Internal marketing: The education service environment is composed of “persons” who play different roles. Valentine (1991) drew the phenomenon of interactions between students, parents, teachers, administrative staff, and community, as presented in Fig. 3’s internal and external environmental graphs. In Fig. 3, in addition to students and teachers, the internal staff includes decision-making persons in education planning and education committee. The external environment includes parents, community, political organizations, civic organizations, interest groups and pupil-care organizations. The educational marketing of a school is quite particular and different from general commercial marketing. Parents are the primary consumers and are within the scope of external persons, but internal marketing is the first and foremost area in educational marketing. In internal marketing, the teacher is the core of a teaching team. During the process of employing teachers, a nursery school should not only screen the qualifications of the tutor-babysitter according to government regulations, but also must provide teachers with strong pre-job training and job descriptions.

In the study environment the school principal should properly encourage teachers and express care and provide welfare benefits and incentives to them in order to increase their work motivation. The principal should also authorize staff to participate in decision-making so that teachers have opportunities to participate in administration, express their opinions to enhance the centripetal force of the organization and create a quality organizational climate. Zhang and Young (2009) further recommended that schools encourage teachers to engage in advanced studies or learn new educational ideas to enhance their teaching effectiveness and the service quality of the school.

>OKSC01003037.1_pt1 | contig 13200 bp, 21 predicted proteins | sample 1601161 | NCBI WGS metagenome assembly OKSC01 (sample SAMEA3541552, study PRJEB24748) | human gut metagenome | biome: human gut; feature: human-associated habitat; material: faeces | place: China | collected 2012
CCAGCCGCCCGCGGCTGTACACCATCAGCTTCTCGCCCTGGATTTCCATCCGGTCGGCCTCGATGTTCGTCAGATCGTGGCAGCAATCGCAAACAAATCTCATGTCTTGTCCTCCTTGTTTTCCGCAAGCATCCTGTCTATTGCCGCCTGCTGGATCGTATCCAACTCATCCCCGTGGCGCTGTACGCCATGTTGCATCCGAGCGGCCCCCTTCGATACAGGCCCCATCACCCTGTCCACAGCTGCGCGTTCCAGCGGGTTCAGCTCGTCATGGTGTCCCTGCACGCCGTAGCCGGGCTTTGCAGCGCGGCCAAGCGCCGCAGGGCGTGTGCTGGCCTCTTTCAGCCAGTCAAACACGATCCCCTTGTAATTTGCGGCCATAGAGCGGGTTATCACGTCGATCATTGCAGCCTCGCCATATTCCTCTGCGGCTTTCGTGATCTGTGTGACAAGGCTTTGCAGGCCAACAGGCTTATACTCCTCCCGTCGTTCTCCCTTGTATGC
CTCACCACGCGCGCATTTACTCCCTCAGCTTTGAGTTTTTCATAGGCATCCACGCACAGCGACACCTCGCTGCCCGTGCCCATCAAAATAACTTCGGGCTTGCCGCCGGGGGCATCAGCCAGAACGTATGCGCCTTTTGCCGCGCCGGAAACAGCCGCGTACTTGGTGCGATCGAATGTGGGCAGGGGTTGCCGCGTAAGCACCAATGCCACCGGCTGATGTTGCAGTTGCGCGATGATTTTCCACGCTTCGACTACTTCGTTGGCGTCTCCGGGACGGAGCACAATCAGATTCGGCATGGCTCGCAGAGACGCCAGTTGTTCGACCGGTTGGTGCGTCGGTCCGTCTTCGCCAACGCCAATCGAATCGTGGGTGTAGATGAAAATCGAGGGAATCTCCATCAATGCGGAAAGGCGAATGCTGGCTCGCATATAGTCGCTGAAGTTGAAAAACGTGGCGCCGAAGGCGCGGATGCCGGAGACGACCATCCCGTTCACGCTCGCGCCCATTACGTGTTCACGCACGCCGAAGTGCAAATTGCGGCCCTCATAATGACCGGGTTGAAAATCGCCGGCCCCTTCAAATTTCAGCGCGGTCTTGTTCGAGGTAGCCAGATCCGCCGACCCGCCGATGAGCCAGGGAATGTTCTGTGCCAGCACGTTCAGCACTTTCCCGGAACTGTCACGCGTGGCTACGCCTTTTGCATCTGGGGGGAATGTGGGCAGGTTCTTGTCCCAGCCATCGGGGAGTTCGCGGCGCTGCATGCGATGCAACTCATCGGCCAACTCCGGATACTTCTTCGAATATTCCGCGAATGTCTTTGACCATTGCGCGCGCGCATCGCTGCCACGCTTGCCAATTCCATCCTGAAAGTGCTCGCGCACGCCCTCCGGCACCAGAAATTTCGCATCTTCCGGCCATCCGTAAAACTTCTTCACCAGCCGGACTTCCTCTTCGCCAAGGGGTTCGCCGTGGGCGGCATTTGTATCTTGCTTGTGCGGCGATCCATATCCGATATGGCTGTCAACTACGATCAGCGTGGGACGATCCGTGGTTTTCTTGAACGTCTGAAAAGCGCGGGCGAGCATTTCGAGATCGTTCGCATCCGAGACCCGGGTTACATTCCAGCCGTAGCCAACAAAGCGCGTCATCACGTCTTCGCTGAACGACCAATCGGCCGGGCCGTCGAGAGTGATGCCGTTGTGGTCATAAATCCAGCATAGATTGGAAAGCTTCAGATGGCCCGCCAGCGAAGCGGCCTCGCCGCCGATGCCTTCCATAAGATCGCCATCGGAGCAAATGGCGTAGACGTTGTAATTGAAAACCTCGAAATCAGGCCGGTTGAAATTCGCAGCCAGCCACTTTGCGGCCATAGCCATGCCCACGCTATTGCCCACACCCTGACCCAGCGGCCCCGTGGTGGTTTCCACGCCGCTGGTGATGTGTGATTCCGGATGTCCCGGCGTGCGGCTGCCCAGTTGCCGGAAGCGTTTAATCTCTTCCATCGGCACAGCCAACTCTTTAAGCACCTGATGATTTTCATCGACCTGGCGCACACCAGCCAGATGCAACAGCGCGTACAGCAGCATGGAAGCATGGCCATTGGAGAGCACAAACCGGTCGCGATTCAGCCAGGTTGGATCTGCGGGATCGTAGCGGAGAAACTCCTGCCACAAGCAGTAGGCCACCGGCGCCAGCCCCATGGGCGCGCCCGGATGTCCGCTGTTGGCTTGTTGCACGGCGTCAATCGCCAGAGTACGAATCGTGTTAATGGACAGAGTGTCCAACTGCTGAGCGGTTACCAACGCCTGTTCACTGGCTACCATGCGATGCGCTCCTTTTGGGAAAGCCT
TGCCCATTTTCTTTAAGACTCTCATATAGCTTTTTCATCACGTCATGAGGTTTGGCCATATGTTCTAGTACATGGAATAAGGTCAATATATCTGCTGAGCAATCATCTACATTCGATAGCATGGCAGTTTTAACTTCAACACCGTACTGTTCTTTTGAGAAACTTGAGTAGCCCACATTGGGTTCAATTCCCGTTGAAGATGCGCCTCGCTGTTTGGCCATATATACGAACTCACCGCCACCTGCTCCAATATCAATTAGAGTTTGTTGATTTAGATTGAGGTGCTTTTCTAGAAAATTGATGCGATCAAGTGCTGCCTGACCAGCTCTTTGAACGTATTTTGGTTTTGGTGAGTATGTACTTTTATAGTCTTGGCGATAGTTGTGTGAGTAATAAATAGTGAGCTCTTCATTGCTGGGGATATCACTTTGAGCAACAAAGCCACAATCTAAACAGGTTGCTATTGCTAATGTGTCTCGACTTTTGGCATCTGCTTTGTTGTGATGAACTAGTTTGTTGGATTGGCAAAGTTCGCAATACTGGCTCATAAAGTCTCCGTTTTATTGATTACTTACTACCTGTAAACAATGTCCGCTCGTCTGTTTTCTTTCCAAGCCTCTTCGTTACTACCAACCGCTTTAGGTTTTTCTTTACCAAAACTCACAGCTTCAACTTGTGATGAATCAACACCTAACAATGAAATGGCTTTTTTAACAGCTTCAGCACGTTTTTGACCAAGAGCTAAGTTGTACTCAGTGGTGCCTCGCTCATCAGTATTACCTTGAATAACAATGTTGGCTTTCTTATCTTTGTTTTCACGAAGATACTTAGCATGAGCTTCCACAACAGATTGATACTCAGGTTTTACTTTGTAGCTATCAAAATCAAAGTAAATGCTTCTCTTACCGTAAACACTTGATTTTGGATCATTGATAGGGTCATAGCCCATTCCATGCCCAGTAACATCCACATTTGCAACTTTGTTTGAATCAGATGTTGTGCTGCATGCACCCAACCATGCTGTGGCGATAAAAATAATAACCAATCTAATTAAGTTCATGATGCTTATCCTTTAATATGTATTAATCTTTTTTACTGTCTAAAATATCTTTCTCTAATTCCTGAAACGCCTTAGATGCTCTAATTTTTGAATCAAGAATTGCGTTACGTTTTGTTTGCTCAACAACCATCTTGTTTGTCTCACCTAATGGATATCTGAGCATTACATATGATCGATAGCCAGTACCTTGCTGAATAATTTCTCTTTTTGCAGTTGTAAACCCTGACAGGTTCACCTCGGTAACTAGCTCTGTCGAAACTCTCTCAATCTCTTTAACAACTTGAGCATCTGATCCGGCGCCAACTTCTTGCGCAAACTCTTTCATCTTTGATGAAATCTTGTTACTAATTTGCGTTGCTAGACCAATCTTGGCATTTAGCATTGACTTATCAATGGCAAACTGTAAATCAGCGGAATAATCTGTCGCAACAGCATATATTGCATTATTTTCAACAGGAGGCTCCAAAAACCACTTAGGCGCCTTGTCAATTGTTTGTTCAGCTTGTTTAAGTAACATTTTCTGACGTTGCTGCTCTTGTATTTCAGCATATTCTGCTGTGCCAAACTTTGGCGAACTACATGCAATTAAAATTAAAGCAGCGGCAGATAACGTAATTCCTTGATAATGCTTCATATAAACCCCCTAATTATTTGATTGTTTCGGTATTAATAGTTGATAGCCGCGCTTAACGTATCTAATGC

External marketing: For external marketing, because education is an invisible product and due to Taiwan’s low birth rate, many nursery schools have recognized that every student is an important customer and as such they have developed advantageous educational characteristics in the existing environment and a special teaching model to attract parents to bring their children to the schools. They also hold various activities to allow parents and community to understand the results from running the school and to win the trust of parents and create positive interactions.

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Fig. 3: Valentine’s relationship graph of internal and external environments within a school system

Interactive marketing: The objectives of school marketing should not only include education and service personnel, students and parents, but also pay close attention to the interactions among them all. Good interactive marketing should offer quality service and emphasize on providing opportunities for parents to participate with their support. Zhang (2009) argued that in addition to quality education services, a school should use various communication channels, including writing, language and activities, to facilitate interactions between teachers, students, parents, community and society with the goal of developing positive relationships and friendly mutual cooperation. Success at this will naturally develop good word-of-mouth among the community and parents, which is one important factor for parents when choosing a nursery school.


In an educational environment impacted by a low birth rate, many private nursery schools in Taiwan are conscious of the fact that they are no longer able to run their school by a production-oriented method. Through this study’s findings we recommend that nursery schools continue to enrich and improve faculty, teaching, courses, and hardware equipments break through this today’s operational dilemma. They should also take advantage of the government policy of integrating kindergartens and child-care centers to develop a coherent teaching strategy for two to six year olds, as well as establish unique brand characteristics that can result in good word-of-mouth to help parents decide to bring their children to the school.


1:  Huang, Y.L., 2008. The content of the ideal brand at infant preschools and the related subjects discussion-infant school sellers and customers view. J. Early Children Care, 2: 103-117.

2:  Valentine, E.P., 1991. Strategic Management in Education: A Focus on Strategic Planning. Allyn and Bacon, Massachusetts, ISBN: 9780205125791, Pages: 227

3:  Zhang, S.Z. and H.L. Young, 2009. A study on the operation of marketing strategies in elementary schools. School Administrators Res. Assoc. ROC, 64: 78-97.

4:  Zhang, Y.H., 2009. Doing marketing from inside-discussing promoting teacher teaching effectiveness by internal marketing. School Administrators Res. Assoc. ROC, 64: 66-77.
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5:  Zhang, Z.M., 2000. The recommendations for implementing parents education options. School Administrators Res. Assoc. ROC, 10: 24-33.